>>> >>>>>>
>>> >>>>>> That way first everything is copied (possibly via multiple
>>> attempts),
>>> >>>>>> and then old files are deleted (possibly via multiple attempts).
>>> >>>>>>
>>> >>>>>> On Wed, Jan 31, 2018 at 2:26 PM Udi Meiri <eh...@google.com>
>>> wrote:
>>> >>>>>>>
>>> >>>>>>> I agree that overwriting is more in line with user expectations.
>>> >>>>>>> I believe that the sink should not ignore errors from the
>>> filesystem
>>> >>>>>>> layer. Instead, the FileSystem API should be more well defined.
>>> >>>>>>> Examples: rename() and copy() should overwrite existing files at
>>> the
>>> >>>>>>> destination, copy() should have an ignore_missing flag.
>>> >>>>>>>
>>> >>>>>>> On Wed, Jan 31, 2018 at 1:49 PM Raghu Angadi <rang...@google.com
>>> >
>>> >>>>>>> wrote:
>>> >>>>>>>>
>>> >>>>>>>> Original mail mentions that output from second run of
>>> word_count is
>>> >>>>>>>> ignored. That does not seem as safe as ignoring error from a
>>> second attempt
>>> >>>>>>>> of a step. How do we know second run didn't run on different
>>> output?
>>> >>>>>>>> Overwriting seems more accurate than ignoring. Does handling
>>> this error at
>>> >>>>>>>> sink level distinguish between the two (another run vs second
>>> attempt)?
>>> >>>>>>>>
>>> >>>>>>>>
>>> >>>>>>>> On Wed, Jan 31, 2018 at 12:32 PM, Udi Meiri <eh...@google.com>
>>> >>>>>>>> wrote:
>>> >>>>>>>>>
>>> >>>>>>>>> Yeah, another round of refactoring is due to move the rename
>>> via
>>> >>>>>>>>> copy+delete logic up to the file-based sink level.
>>> >>>>>>>>>
>>> >>>>>>>>>
>>> >>>>>>>>> On Wed, Jan 31, 2018, 10:42 Chamikara Jayalath
>>> >>>>>>>>> <chamik...@google.com> wrote:
>>> >>>>>>>>>>
>>> >>>>>>>>>> Good point. There's always the chance of step that performs
>>> final
>>> >>>>>>>>>> rename being retried. So we'll have to ignore this error at
>>> the sink level.
>>> >>>>>>>>>> We don't necessarily have to do this at the FileSystem level
>>> though. I think
>>> >>>>>>>>>> the proper behavior might be to raise an error for the rename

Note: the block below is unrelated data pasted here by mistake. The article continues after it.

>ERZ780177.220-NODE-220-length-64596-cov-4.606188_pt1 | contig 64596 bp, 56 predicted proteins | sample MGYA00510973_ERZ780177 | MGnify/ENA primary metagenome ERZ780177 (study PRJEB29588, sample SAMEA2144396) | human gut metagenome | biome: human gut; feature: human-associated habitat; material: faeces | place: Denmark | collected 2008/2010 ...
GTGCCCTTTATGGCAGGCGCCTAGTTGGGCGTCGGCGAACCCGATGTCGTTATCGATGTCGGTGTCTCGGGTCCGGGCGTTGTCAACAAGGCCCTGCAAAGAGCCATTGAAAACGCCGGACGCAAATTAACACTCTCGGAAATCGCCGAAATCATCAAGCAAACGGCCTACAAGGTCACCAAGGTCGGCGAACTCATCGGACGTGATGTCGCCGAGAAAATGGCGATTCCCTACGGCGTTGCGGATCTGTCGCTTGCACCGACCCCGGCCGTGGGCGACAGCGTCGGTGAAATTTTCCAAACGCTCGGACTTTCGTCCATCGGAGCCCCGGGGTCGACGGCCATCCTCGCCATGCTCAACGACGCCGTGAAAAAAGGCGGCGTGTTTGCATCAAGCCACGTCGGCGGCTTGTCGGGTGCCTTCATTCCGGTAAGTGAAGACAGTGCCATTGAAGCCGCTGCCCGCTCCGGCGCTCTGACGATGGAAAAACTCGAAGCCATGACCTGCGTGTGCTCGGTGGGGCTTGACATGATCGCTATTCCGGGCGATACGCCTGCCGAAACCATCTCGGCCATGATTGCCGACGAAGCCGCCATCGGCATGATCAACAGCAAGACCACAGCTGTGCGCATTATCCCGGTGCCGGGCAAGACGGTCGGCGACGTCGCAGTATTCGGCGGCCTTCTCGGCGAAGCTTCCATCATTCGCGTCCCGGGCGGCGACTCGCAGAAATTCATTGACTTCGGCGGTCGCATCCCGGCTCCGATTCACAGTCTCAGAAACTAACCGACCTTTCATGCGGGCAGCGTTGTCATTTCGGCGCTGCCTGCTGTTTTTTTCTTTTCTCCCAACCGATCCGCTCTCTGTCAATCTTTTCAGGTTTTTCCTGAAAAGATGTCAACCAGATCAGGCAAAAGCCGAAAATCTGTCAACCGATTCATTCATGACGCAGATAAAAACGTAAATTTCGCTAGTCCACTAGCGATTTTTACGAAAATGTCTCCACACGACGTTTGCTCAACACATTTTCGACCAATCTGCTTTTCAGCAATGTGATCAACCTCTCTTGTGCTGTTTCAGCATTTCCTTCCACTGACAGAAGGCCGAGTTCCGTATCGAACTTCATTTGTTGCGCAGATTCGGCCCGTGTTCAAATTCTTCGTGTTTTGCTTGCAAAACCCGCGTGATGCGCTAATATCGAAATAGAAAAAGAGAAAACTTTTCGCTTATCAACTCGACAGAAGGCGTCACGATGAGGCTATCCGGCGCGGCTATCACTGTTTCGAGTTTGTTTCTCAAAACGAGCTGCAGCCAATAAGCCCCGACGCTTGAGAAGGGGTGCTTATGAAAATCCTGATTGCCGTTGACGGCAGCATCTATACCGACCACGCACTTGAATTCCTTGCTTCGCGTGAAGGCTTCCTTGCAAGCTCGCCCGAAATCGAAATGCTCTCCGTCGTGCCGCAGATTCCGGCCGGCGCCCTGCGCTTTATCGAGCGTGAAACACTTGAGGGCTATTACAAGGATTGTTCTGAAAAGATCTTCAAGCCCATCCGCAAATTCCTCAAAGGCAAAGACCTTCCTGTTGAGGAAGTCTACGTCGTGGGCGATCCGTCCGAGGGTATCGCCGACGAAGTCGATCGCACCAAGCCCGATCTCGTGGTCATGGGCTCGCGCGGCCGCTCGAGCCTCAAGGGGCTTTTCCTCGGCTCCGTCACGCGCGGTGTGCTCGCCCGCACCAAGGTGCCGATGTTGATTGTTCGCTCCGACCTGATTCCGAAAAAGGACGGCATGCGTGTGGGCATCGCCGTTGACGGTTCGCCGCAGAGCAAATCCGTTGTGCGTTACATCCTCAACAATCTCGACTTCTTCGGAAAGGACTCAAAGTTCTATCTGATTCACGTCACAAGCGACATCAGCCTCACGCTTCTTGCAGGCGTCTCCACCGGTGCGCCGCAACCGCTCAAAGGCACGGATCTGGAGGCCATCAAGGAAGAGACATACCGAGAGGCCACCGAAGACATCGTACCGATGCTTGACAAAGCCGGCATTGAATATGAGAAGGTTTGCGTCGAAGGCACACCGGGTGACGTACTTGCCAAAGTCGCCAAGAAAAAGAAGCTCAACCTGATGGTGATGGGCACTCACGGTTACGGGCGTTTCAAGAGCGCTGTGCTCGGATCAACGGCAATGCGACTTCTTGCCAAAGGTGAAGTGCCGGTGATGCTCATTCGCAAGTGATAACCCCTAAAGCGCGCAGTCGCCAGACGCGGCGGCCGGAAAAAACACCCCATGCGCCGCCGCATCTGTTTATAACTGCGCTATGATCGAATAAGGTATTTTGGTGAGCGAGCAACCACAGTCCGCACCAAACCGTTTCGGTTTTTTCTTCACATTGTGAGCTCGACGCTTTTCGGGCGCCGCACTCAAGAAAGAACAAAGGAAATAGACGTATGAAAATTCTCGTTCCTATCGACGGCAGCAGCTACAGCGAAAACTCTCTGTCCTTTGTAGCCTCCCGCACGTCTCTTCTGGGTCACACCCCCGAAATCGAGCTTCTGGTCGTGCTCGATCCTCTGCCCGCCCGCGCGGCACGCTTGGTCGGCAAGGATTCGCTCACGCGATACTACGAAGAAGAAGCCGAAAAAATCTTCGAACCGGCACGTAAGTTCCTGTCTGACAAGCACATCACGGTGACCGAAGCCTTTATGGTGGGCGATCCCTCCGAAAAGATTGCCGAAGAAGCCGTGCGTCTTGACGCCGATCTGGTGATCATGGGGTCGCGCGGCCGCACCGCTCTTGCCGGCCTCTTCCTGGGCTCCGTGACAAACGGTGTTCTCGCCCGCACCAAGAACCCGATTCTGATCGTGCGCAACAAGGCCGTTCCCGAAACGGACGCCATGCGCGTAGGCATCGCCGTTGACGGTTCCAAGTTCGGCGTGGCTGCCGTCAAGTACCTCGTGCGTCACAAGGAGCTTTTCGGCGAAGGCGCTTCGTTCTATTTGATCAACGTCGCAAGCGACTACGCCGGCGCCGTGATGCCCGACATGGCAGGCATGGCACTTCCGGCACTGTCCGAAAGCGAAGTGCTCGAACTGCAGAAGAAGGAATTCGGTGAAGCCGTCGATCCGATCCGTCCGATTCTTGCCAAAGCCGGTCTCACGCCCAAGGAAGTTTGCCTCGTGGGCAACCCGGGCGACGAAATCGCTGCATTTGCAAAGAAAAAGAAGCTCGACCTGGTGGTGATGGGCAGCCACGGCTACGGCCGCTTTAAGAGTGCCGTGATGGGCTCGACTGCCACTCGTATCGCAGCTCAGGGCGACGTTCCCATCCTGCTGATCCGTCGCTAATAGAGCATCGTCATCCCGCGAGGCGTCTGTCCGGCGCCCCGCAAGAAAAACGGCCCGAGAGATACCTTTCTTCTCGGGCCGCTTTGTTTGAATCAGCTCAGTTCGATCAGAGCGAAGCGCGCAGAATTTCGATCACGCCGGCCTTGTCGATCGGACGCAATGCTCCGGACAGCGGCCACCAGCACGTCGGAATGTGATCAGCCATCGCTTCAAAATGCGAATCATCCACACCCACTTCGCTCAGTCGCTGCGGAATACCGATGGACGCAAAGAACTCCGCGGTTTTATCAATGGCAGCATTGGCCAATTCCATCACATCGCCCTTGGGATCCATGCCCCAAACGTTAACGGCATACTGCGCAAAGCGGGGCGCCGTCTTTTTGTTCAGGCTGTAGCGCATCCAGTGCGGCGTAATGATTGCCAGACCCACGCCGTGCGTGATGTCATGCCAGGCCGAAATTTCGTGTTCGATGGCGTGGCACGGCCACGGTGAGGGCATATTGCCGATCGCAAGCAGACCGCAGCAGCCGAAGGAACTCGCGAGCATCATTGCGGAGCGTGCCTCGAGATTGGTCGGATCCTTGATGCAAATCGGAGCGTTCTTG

>>> at the
>>> >>>>>>>>>> FileSystem level if the destination already exists (or source
>>> doesn't exist)
>>> >>>>>>>>>> while ignoring that error (and possibly logging a warning) at
>>> the sink
>>> >>>>>>>>>> level.
>>> >>>>>>>>>>
>>> >>>>>>>>>> - Cham
>>> >>>>>>>>>>
>>> >>>>>>>>>>
>>> >>>>>>>>>> On Tue, Jan 30, 2018 at 6:47 PM Reuven Lax <re...@google.com>
>>> >>>>>>>>>> wrote:
>>> >>>>>>>>>>>
>>> >>>>>>>>>>> I think the idea was to ignore "already exists" errors. The
>>> >>>>>>>>>>> reason being that any step in Beam can be executed multiple
>>> times, including
>>> >>>>>>>>>>> the rename step. If the rename step gets run twice, the
>>> second run should
>>> >>>>>>>>>>> succeed vacuously.
>>> >>>>>>>>>>>
>>> >>>>>>>>>>>
>>> >>>>>>>>>>> On Tue, Jan 30, 2018 at 6:19 PM, Udi Meiri <eh...@google.com
>>> >
>>> >>>>>>>>>>> wrote:
>>> >>>>>>>>>>>>
>>> >>>>>>>>>>>> Hi,
>>> >>>>>>>>>>>> I've been working on HDFS code for the Python SDK and I've
>>> >>>>>>>>>>>> noticed some behaviors which are surprising. I wanted to
>>> know if these
>>> >>>>>>>>>>>> behaviors are known and intended.
>>> >>>>>>>>>>>>
>>> >>>>>>>>>>>> 1. When renaming files during finalize_write, rename errors
>>> are
>>> >>>>>>>>>>>> ignored. For example, if I run wordcount twice using HDFS
>>> code I get a
>>> >>>>>>>>>>>> warning the second time because the file already exists:
>>> >>>>>>>>>>>>
>>> >>>>>>>>>>>> WARNING:root:Rename not successful:
>>> >>>>>>>>>>>>
>>> hdfs://beam-temp-counts2-7cb0a78005f211e8b6a08851fb5da245/1059f870-d64f-4f63-b1de-e4bd20fcd70a.counts2
>>> >>>>>>>>>>>> -> hdfs://counts2-00000-of-00001, libhdfs error in renaming
>>> >>>>>>>>>>>>
>>> hdfs://beam-temp-counts2-7cb0a78005f211e8b6a08851fb5da245/1059f870-d64f-4f63-b1de-e4bd20fcd70a.counts2
>>> >>>>>>>>>>>> to hdfs://counts2-00000-of-00001 with exceptions Unable to
>>> rename
>>> >>>>>>>>>>>>
>>> '/beam-temp-counts2-7cb0a78005f211e8b6a08851fb5da245/1059f870-d64f-4f63-b1de-e4bd20fcd70a.counts2'
>>> >>>>>>>>>>>> to '/counts2-00000-of-00001'.
>>> >>>>>>>>>>>>
>>> >>>>>>>>>>>> For GCS and local files there are no rename errors (in this
>>> >>>>>>>>>>>> case), since the rename operation silently overwrites
>>> existing destination
>>> >>>>>>>>>>>> files. However, blindly ignoring these errors might make
>>> the pipeline to
>>> >>>>>>>>>>>> report success even though output files are missing.
>>> >>>>>>>>>>>>
>>> >>>>>>>>>>>> 2. Output files (--ouput) overwrite existing files.
>>> >>>>>>>>>>>>
>>> >>>>>>>>>>>> 3. The Python SDK doesn't use Filesystems.copy(). The Java
>>> SDK
>>> >>>>>>>>>>>> doesn't use Filesystem.Rename().
>>> >>>>>>>>>>>>
>>> >>>>>>>>>>>> Thanks,
>>> >>>>>>>>>>>> - Udi
>>> >>>>>>>>>>>
>>> >>>>>>>>>>>
>>> >>>>>>>>
>>> >
>>>
>>
>>
>